Friday, 25 June 2010


Rialto Distribution
Now Showing

The opening credits of Luca Guadagnino's I Am Love positively scream melodrama: 1950s Hollywood melodrama to be precise. An insistent and lush yet foreboding score, and even the font chosen for the titles all hark back to those women's pictures of old Hollywood, the ones which Todd Haynes paid such perfect homage to in his 2002 film, Far From Heaven.

Guadagnino doesn't succeed quite as well Haynes for while the ingredients are there – wealth, beautiful things, hidden emotions, forbidden love – the drama is sorely lacking, as though in transporting the genre to modern day Milan, something has been lost in the translation.

That's no fault of leading lady Tilda Swinton who's as engaging and enigmatic as ever, playing the young matriarch of a Italian textile family. Emma (Swinton) is originally from Russia which explains her outsider status within the Recchi family as well as her halting Italian (although props to Swinton who learnt to speak Italian with a Russian accent specifically for this role). It's when Emma learns of her daughter's secret love and soon embarks on an affair of her own that the wheels of inevitable tragedy are set in motion.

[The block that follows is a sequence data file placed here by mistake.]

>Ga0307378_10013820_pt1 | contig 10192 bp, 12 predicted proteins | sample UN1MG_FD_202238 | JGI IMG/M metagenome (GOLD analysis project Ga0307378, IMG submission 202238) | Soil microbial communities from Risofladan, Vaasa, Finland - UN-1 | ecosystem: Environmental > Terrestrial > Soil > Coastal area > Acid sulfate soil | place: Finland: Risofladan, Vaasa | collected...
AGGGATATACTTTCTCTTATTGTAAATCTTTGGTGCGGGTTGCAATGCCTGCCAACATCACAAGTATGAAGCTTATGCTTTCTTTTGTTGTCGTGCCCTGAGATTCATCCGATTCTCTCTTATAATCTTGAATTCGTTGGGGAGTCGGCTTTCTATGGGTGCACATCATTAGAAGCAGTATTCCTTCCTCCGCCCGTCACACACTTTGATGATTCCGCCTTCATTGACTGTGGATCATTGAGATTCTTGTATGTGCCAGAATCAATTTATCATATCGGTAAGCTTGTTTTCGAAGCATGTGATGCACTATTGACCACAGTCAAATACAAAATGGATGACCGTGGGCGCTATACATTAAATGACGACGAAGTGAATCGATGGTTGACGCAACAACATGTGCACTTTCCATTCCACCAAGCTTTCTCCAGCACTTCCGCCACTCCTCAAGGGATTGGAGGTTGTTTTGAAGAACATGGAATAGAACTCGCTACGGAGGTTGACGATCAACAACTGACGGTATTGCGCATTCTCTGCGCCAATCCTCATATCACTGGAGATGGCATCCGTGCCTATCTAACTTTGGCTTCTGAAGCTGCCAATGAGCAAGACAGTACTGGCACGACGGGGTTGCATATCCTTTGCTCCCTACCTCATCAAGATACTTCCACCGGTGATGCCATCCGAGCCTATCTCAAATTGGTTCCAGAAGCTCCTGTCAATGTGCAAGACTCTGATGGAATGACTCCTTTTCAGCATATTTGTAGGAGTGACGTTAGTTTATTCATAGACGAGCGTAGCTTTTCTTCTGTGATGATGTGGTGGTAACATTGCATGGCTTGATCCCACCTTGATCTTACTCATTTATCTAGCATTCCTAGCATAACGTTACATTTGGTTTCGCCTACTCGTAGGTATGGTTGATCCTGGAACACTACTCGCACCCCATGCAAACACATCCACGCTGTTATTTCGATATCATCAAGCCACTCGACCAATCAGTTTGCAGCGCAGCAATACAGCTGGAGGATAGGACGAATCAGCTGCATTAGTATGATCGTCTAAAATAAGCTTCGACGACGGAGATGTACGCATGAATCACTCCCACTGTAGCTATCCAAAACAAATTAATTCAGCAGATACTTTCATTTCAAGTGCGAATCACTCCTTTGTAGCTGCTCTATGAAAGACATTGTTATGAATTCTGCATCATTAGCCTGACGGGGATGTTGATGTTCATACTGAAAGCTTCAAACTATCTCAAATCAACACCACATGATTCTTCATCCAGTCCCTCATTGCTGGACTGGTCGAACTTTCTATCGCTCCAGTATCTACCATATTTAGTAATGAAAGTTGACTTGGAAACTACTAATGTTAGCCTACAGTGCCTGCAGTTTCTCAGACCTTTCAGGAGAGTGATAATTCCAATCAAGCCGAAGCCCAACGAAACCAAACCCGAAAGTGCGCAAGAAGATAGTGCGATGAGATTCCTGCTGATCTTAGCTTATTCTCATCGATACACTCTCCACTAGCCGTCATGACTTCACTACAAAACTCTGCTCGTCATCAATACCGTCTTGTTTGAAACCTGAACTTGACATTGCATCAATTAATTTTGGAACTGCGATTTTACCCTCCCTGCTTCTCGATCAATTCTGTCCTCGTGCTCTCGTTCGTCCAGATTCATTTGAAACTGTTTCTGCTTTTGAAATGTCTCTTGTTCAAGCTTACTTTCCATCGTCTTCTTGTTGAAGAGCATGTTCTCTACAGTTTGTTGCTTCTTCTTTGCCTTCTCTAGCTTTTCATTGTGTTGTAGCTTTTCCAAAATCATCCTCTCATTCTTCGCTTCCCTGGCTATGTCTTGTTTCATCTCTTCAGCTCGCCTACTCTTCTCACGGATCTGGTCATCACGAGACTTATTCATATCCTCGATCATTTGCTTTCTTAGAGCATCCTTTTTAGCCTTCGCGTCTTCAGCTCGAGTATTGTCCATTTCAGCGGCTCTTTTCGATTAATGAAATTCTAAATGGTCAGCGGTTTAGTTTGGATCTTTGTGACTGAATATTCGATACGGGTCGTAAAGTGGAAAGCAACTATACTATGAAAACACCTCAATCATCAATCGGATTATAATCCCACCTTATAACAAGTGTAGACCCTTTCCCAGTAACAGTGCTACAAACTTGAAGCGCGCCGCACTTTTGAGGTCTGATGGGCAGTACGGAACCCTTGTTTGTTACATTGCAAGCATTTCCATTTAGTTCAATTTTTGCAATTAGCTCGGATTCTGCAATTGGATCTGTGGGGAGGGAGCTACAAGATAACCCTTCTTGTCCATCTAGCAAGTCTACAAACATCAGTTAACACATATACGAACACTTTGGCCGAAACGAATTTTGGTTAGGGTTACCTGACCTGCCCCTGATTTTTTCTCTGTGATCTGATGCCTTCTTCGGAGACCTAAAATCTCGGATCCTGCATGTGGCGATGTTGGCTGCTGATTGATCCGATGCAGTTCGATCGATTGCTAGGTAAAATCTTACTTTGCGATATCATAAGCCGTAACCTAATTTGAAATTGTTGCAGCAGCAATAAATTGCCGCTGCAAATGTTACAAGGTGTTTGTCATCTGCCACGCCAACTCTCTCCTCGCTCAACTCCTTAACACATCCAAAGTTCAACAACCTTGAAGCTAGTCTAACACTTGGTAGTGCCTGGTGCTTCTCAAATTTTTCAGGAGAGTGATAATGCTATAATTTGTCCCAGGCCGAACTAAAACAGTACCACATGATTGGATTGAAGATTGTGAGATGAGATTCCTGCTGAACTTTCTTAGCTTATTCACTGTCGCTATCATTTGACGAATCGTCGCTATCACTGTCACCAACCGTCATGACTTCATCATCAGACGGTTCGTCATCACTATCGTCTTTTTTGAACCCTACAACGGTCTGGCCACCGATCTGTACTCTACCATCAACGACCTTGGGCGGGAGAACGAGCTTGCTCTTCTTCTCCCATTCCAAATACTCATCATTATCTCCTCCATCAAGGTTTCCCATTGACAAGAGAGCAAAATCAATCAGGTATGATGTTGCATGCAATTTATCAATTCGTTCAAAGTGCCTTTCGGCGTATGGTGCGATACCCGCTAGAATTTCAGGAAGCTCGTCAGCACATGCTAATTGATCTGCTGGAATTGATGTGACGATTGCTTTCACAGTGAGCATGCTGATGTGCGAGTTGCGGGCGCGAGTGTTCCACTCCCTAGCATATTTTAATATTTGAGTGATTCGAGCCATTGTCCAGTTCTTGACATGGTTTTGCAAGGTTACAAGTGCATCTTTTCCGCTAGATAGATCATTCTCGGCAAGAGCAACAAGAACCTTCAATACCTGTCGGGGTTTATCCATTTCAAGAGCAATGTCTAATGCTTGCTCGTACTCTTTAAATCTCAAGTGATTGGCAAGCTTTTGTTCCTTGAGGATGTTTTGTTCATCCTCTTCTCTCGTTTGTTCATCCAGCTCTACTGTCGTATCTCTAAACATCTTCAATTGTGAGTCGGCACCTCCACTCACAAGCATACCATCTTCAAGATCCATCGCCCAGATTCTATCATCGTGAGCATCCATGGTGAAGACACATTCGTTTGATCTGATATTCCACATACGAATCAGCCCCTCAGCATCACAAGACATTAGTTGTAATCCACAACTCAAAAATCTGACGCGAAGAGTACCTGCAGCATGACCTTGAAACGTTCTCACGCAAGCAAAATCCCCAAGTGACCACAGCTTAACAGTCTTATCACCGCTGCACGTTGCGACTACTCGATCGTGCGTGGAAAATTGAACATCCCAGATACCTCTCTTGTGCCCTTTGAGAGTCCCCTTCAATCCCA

Sadly, those wheels move at an awfully languid pace making the two hour film feel much longer. Yes it's beautiful to look at and adorned throughout with cinematic references, both of the aforementioned era of Hollywood as well as Italian cinema. But beauty – and enjoyment – is in the eye of the beholder, and this reviewer needs more than pretty things to sustain his interest. Unfortunately, Tilda Swinton alone simply wasn't enough.

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